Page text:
Love reaches entirely new levels when it can do nothing more than return to the source of its perfection.


A phone call: Ms. Kelly, the beggars are here! They came back! They are at the school gate! I will tell them to wait for you!

A teacher and three students quickly finished lunch, dashed to the school gate, scooped up the two smallest beggars as the oldest road a rusty bike that was at least ten sizes too large for him behind them.

A book bag bulging with things was ushered down from an apartment to a quiet place in the shade behind the building, right into the arms of the slightly confused, though happy, children.

A threesome of students unzipped the bag which the children didn't know what to do with and started to unload its contents on the grass for the wide-eyed, silent, dusty children to observe.

A tear, then two, then many ran down the faces of the students as they saw all that had been given. The children tilted their heads in disbelief until a stuffed monkey was drawn from the bag and the smallest one started giggling.

A love story was celebrated by three little ones, the very picture of every poor little one that the Son of perfect Love loves, shuffled down a broken, dirty sidewalk balancing a too large bike between them carrying a book bag filled with more than they had ever owned.

Ms. Kelly, today I am very moved. I know you really love those beggars. I... I want to be like you... I think you are like god declared one, rather choked up, student.

Now I will tell you which god I'm like...

And a new love story flinched with its first signs of life.

Monday, June 13, 2011

signs of summer

The main gate of our campus serves as a rendezvous point for many lunch and dinner meetings. As I was waiting for my student to arrive last night, I glanced at the front lawn of our iconic main building and realized that I was staring at something I've never seen in China: a gas-powered lawnmower.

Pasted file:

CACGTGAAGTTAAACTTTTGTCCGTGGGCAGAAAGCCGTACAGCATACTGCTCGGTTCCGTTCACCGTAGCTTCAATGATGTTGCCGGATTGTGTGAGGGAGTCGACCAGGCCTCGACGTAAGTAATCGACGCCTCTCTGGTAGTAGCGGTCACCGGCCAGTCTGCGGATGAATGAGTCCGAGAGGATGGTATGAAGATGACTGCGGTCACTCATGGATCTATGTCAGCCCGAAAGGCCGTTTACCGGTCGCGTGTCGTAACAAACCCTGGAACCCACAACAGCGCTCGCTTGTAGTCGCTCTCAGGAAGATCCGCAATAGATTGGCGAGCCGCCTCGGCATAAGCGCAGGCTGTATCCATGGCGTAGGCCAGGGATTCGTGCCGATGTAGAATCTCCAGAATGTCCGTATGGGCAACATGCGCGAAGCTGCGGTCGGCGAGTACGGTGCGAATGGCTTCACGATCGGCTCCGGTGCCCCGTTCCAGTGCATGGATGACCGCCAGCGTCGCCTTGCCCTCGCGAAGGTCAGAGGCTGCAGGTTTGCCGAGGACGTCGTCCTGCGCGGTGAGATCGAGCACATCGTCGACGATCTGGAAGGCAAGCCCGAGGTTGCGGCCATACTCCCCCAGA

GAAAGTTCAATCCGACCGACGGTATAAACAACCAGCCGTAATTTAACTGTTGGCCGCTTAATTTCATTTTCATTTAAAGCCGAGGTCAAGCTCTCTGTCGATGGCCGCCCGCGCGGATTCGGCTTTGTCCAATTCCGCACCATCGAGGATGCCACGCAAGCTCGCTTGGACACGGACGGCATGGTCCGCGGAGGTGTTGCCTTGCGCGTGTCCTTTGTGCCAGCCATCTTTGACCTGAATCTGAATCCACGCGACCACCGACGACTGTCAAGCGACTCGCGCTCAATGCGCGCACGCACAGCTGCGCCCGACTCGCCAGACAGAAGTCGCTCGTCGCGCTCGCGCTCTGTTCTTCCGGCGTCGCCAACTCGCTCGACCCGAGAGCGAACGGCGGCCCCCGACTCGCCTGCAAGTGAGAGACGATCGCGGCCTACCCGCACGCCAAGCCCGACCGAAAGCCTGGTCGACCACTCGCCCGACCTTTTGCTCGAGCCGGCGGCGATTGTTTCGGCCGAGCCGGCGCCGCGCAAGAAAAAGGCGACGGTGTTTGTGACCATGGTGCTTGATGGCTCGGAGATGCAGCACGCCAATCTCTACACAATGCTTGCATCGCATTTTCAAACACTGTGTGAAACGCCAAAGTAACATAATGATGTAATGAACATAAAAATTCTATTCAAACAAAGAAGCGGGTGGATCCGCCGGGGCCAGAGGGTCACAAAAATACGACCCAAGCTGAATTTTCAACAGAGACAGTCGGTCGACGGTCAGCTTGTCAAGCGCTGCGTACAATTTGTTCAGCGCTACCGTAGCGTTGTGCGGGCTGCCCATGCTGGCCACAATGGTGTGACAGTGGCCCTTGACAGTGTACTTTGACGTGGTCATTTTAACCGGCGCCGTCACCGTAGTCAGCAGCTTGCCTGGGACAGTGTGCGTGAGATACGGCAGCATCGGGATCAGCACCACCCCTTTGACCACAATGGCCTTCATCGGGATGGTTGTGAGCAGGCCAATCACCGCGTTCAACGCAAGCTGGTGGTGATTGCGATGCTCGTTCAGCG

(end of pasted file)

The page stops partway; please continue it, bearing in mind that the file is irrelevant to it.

And then I noticed that I wasn't the only one staring. There was a slight crowd of 12-15 people stopping to watch the monotonous activity of two hooded female workers carving parallel lines through the grass. I don't know if they were more transfixed by the lawnmowers or by the little oasis of greenery among a sea of steel and concrete. Forty or fifty years ago, grass and flora, in general, were almost unheard of. Trees, shrubs and anything bourgeois were ripped up, cut down, burned or shredded. Gardens bloomed only in memories. So...the sight of lush green turf growing at a State-run institution today is, well, perhaps worth stopping to watch and silently celebrate.

Sunday, June 12, 2011

In China, the ends justify the means...

student  19:24:52

me  19:25:05

student  19:25:50
I am faced with a hard problem   

me  19:26:09
Would you like to talk about it?

student  19:26:25

me  19:26:39

student  19:27:16
My friend in *Peking University ask me to write a composition for him
*Peking University is the top university in the country. 

student  19:27:35
but it is so hard for me,  

student  19:28:36
The title is 'refuse to be average'  

student  19:28:56
It is his homework  

me  19:30:24
And is the composition for a grade?

student  19:30:33

me  19:31:03
Well, what's going to happen to the composition?  Does he give it to the teacher?

student  19:31:05
Just a weekly homework and have nothing to do with grade  

me  19:31:21
So why has he asked you to do it for him?

student  19:33:09
well ,he is preparing for an impprtant competition  

me  19:34:02
What are you finding so difficult?

student  19:35:00
he asks me to write at least 1000 words  

me  19:35:17
Did you tell him yes or no?

student  19:35:30
i cannot write so many words  

student  19:35:57